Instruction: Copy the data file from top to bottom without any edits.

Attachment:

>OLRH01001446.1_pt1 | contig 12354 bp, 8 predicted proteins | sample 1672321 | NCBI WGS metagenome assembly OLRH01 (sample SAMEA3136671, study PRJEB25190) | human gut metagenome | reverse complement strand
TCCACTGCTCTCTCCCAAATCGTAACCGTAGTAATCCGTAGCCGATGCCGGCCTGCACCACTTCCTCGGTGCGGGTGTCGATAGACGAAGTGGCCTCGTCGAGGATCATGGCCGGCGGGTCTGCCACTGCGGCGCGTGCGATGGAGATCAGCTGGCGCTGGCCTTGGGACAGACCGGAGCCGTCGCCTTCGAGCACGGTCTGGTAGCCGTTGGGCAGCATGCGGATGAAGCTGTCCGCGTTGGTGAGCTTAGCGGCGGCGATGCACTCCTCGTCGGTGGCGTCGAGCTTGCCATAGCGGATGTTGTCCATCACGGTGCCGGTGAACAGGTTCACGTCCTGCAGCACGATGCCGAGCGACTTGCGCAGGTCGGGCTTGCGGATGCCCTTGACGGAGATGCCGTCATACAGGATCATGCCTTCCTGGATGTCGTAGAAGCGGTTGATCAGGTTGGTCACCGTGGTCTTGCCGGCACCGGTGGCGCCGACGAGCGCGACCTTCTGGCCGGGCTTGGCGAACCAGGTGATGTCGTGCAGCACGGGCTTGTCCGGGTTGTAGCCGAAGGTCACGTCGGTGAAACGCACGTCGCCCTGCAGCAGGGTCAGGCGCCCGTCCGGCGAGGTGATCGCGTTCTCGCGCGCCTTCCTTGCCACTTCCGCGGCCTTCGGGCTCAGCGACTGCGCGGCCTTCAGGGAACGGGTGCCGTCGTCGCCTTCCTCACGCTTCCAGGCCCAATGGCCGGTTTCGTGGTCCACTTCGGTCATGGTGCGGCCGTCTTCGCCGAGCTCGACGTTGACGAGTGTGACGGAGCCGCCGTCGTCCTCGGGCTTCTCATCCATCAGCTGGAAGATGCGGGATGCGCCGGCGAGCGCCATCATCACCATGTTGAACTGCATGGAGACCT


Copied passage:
>OLRH01001446.1_pt1 | contig 12354 bp, 8 predicted proteins | sample 1672321 | NCBI WGS metagenome assembly OLRH01 (sample SAMEA3136671, study PRJEB25190) | human gut metagenome | reverse complement strand
TCCACTGCTCTCTCCCAAATCGTAACCGTAGTAATCCGTAGCCGATGCCGGCCTGCACCACTTCCTCGGTGCGGGTGTCGATAGACGAAGTGGCCTCGTCGAGGATCATGGCCGGCGGGTCTGCCACTGCGGCGCGTGCGATGGAGATCAGCTGGCGCTGGCCTTGGGACAGACCGGAGCCGTCGCCTTCGAGCACGGTCTGGTAGCCGTTGGGCAGCATGCGGATGAAGCTGTCCGCGTTGGTGAGCTTAGCGGCGGCGATGCACTCCTCGTCGGTGGCGTCGAGCTTGCCATAGCGGATGTTGTCCATCACGGTGCCGGTGAACAGGTTCACGTCCTGCAGCACGATGCCGAGCGACTTGCGCAGGTCGGGCTTGCGGATGCCCTTGACGGAGATGCCGTCATACAGGATCATGCCTTCCTGGATGTCGTAGAAGCGGTTGATCAGGTTGGTCACCGTGGTCTTGCCGGCACCGGTGGCGCCGACGAGCGCGACCTTCTGGCCGGGCTTGGCGAACCAGGTGATGTCGTGCAGCACGGGCTTGTCCGGGTTGTAGCCGAAGGTCACGTCGGTGAAACGCACGTCGCCCTGCAGCAGGGTCAGGCGCCCGTCCGGCGAGGTGATCGCGTTCTCGCGCGCCTTCCTTGCCACTTCCGCGGCCTTCGGGCTCAGCGACTGCGCGGCCTTCAGGGAACGGGTGCCGTCGTCGCCTTCCTCACGCTTCCAGGCCCAATGGCCGGTTTCGTGGTCCACTTCGGTCATGGTGCGGCCGTCTTCGCCGAGCTCGACGTTGACGAGTGTGACGGAGCCGCCGTCGTCCTCGGGCTTCTCATCCATCAGCTGGAAGATGCGGGATGCGCCGGCGAGCGCCATCATCACCATGTTGAACTGCATGGAGACCT